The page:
It might be easier to look past these issues with the dialogue if End of Watch were easier to look at. Ayer uses some tropes of the 'found footage' technique here and also some more straightforward 'shakycam' techniques, which take a third person view of the film. There are problems with both techniques. For me, when you're using a found footage technique in your film, it is important to contextualise it; to give the audience an idea of what, exactly, they are watching.
Ayer tries to do this with that throwaway comment in the opening scene, but he uses footage from so many other sources; dashboard cameras, cameras being used by gang members and an outside perspective - the filmmaker's, never given context - that the found footage conceit goes out the window for me, particularly because with all these sources colliding in an edited form there is no sense of what we're actually supposed to be watching, or where the footage that isn't from Brian has been obtained. Is it a TV show about Brian and Mike? Is it something put together by the Department? We never know, and again, that just forced my attention away from the story and on to the technique.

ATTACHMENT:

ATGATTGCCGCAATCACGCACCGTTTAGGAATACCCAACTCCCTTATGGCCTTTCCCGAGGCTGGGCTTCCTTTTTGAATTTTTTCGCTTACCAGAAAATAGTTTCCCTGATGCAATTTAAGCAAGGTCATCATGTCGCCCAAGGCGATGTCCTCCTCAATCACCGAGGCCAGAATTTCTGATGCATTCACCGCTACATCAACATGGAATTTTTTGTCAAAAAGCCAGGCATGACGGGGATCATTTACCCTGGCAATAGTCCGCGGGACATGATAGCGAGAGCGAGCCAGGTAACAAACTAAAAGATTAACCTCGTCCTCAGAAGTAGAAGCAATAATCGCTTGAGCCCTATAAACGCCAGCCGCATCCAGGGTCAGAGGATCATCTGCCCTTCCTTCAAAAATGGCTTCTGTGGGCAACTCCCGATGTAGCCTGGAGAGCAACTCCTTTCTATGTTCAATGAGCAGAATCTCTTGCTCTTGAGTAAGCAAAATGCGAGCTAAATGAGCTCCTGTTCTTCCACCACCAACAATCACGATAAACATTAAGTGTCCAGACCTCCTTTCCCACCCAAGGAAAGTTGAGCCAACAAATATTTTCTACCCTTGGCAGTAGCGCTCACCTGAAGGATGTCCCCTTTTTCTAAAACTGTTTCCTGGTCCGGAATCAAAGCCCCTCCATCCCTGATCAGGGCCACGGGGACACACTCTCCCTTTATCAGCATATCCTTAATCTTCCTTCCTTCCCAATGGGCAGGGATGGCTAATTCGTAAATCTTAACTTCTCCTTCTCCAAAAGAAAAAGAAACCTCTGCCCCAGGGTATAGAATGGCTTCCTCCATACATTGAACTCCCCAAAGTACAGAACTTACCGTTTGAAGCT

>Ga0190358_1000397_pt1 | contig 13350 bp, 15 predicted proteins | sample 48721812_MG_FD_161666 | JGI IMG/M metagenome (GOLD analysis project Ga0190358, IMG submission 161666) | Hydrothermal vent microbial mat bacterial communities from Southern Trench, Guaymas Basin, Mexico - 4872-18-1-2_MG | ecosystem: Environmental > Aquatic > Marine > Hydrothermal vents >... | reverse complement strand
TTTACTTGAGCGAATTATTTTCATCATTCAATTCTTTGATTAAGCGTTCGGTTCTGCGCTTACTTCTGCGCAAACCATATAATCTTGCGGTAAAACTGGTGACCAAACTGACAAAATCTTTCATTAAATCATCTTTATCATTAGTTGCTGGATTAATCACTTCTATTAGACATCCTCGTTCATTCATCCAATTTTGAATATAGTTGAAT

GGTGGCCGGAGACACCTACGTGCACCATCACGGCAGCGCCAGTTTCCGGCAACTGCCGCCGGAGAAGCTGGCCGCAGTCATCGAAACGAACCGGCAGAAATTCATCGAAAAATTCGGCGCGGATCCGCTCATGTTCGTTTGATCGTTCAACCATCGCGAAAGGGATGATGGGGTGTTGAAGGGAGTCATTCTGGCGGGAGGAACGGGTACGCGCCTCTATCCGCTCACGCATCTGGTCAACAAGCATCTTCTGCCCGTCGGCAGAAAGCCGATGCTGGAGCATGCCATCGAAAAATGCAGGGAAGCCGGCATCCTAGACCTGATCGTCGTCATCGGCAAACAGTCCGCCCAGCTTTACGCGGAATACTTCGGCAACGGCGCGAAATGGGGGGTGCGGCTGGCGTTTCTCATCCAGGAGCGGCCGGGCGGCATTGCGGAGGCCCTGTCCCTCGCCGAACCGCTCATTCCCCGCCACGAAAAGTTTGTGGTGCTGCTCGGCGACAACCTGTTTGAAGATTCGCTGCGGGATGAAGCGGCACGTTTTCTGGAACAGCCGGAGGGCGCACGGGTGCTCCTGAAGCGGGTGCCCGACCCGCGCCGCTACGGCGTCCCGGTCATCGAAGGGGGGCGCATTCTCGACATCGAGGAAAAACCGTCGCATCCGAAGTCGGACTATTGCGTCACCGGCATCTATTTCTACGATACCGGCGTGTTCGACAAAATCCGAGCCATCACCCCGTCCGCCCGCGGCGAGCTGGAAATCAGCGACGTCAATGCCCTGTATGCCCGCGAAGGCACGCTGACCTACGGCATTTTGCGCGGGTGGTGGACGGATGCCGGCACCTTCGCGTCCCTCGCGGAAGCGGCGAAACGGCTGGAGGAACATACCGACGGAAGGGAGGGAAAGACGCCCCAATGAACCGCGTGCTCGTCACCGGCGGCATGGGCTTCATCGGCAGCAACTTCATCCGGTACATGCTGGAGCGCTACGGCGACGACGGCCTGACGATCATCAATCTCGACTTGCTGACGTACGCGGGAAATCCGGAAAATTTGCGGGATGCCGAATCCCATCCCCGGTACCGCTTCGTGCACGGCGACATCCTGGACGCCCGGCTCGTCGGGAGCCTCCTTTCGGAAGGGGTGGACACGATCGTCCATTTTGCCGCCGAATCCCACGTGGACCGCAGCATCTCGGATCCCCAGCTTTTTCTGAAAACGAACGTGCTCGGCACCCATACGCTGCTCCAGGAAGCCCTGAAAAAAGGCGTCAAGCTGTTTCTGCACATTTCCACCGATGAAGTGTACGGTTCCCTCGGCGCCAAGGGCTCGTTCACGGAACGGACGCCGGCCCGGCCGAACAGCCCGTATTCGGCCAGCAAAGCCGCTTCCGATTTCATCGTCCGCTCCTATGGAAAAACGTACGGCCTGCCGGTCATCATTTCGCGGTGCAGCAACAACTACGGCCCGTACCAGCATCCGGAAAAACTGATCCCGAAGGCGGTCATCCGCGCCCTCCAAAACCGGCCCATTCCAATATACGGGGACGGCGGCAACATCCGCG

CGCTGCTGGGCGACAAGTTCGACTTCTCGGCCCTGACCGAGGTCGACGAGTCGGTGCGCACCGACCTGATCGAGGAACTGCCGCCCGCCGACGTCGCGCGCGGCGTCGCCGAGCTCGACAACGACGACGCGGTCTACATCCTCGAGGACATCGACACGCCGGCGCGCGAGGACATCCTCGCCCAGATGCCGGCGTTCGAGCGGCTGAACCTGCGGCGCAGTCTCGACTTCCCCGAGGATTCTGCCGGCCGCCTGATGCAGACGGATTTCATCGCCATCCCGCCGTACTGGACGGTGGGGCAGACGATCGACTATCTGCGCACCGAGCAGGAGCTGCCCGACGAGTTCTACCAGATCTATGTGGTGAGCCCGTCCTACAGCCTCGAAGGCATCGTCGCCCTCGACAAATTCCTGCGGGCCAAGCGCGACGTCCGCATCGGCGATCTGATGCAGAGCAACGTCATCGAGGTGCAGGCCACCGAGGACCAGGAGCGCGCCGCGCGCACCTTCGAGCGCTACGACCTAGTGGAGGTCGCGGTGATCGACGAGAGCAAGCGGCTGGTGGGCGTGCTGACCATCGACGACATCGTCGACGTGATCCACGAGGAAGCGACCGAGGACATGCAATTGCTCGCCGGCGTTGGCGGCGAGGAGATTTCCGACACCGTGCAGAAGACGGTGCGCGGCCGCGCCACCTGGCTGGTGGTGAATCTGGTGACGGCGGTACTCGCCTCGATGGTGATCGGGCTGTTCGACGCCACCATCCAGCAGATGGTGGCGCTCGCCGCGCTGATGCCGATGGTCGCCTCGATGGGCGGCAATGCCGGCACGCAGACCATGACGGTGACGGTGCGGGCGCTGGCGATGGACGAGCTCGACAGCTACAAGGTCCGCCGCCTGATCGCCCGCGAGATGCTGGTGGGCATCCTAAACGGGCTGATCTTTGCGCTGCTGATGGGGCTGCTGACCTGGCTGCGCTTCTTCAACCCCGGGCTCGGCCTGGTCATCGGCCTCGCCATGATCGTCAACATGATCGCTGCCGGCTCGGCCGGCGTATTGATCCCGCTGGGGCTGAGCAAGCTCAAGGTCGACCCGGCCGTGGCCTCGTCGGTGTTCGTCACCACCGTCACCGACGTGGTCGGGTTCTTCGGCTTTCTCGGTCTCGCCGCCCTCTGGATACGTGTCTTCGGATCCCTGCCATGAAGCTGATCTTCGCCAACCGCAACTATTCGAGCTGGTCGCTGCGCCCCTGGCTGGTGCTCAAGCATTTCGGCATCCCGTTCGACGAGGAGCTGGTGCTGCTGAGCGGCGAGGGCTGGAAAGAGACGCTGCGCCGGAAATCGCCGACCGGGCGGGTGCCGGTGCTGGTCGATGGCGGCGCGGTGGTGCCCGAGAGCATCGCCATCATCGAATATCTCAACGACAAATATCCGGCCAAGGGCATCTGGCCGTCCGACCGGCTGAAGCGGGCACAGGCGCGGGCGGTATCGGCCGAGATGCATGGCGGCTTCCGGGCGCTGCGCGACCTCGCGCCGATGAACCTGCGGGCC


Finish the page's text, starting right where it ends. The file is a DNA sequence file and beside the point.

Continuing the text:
However, the 'shakycam' is the big problem. For me, it renders the film almost unwatchable, because however good the story is, however engaging the drama is, however intense the action is at any given moment, it means that I can barely see it. Every single frame outside the front seat of Brian and Mike's car (so about 85% of the film) is shot with a camera that barely comes to rest for more than a second. I get why this technique is employed. The argument is always that it puts you in the thick of the action with the characters, but I've only ever found that to be the case in isolated scenes (the opening scene of Joe Canahan's Narc, for instance). In every key scene of the film I felt this technique took away from the drama, and particularly in key setpieces in the film's second half, one involving a fire, the other a gunfight. I get that Ayer wants to plunge you into the characters confusion in the situation, but it's possible to do that without shaking the camera like an epileptic on cocaine and making sure we can only tell what's happening in a tiny handful of the shots. If you find this engaging, fine, to me it feels like an excuse, like a director saying 'I don't know how to shoot this, so just shake the camera a lot and maybe nobody will notice'.
With a dialogue focused rewrite - to make it less the profane drone it often feels like - and a more sedate camera technique I think I might have liked End of Watch a lot. Okay, it still wouldn't have been very original, but it certainly might have engaged as a cop movie just as it sometimes does as a film about male friendship. Ultimately though a screenplay that is thumpingly tedious whenever it cuts away from Brian and Mike as private people (whether together on the job or with their wives) and an actively irritating shooting style conspire to mean that I can't quite recommend it, despite two of the better leading actor performances of the year.